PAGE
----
Ansem, the game’s villain, attempts to unlock the power of the Heart of All Worlds, otherwise known as the titular Kingdom Hearts. Luckily, Sora and his pals are able to stop him, but they’re separated once again from their friends. While Kairi returns to their home to await their return, Sora, Donald, and Goofy venture off once more to search for Riku and King Mickey.
This leads them to Castle Oblivion in Kingdom Hearts: Chain of Memories, where Sora’s memories are tampered with by someone called Naminé. Eventually being put into stasis, Sora awakes in Kingdom Hearts II with his memories of the previous game removed.
Kingdom Hearts II revolves around a group known as Organization XIII, a bunch of folks in black trench coats that want to create a new Kingdom Hearts. The members of Organization XIII, however, are referred to as Nobodies, which are beings that are generated from the body of someone who becomes a Heartless. Since Sora became a Heartless to save Kairi in the original Kingdom Hearts, he generated two Nobodies: Naminé, the girl from the previous game (who was actually created because part of Kairi’s heart was within Sora when he became a Heartless…?) and Roxas, who you play as during the game’s opening moments.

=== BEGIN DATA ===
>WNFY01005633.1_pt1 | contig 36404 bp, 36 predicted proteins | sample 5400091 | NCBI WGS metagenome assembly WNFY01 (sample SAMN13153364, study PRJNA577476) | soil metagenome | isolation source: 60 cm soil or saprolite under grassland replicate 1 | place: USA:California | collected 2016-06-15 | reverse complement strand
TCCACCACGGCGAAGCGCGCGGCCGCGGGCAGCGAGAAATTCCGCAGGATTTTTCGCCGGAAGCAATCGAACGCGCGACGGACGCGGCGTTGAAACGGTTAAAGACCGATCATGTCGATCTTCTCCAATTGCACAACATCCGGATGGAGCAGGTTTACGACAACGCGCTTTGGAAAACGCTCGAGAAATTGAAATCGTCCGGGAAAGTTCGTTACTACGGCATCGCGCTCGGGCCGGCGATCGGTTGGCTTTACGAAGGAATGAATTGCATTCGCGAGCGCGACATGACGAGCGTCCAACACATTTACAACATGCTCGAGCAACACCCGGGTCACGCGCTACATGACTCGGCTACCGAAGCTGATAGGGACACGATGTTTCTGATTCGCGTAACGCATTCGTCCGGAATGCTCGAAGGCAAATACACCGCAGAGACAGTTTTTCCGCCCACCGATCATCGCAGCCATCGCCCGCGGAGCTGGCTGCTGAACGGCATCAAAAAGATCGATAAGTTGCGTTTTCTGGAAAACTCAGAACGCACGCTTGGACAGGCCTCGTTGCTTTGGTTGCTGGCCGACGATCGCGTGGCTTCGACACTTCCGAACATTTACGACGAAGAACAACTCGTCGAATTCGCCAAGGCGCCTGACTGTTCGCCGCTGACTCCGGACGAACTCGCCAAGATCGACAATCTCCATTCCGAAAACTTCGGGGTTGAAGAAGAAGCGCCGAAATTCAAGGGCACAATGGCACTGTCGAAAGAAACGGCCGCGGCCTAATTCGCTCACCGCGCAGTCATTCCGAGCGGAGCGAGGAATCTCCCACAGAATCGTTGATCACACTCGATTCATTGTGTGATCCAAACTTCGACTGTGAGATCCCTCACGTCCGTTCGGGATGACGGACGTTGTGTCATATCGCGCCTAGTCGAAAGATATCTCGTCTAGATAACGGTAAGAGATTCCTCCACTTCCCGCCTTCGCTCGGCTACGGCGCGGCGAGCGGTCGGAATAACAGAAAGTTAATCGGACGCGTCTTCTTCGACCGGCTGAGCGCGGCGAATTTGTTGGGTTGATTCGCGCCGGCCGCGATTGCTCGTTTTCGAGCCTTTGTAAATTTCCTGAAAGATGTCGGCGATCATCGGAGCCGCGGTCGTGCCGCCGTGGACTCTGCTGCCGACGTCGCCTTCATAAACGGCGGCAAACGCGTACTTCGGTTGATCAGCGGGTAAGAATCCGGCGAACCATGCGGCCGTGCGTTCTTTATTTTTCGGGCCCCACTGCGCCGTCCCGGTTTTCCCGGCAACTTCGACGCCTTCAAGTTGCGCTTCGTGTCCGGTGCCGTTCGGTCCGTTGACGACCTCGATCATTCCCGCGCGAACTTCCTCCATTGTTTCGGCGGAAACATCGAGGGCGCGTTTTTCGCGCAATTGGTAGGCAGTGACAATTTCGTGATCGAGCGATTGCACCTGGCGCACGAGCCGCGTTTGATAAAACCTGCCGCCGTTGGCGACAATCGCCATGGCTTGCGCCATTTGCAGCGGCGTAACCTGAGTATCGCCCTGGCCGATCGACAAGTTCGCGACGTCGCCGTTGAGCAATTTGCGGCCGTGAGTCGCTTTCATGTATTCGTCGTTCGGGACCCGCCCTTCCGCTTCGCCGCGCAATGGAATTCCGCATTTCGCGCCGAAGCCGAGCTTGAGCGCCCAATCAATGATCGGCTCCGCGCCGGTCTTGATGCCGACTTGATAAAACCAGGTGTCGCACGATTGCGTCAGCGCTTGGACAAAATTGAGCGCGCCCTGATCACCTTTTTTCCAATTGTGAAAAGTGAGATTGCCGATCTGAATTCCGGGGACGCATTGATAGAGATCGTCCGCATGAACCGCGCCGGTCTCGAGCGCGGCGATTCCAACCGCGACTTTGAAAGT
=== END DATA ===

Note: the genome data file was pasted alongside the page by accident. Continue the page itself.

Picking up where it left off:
If things sound confusing, it’s because they are. The franchise has built itself on this sort of indigestible jargon of Hearts and Souls and Light and Dark and Nobodies that it fails to ever really properly define. But, let’s continue on.
After Sora stops Organization XIII and its leader, Xemnas, we figure out that both he and the villain of the original game, Ansem, were created from someone known as Xehanort – the true antagonist of the series. Ansem being the Heartless of Xehanort and Xemnas being his Nobody, after both are defeated, Xehanort is reborn which leads us into Kingdom Hearts III.
Ah, got it. So that’s it?
Well, no. There are many other games in the Kingdom Hearts timeline, all of them varying in how important they are towards the series’ overarching plot.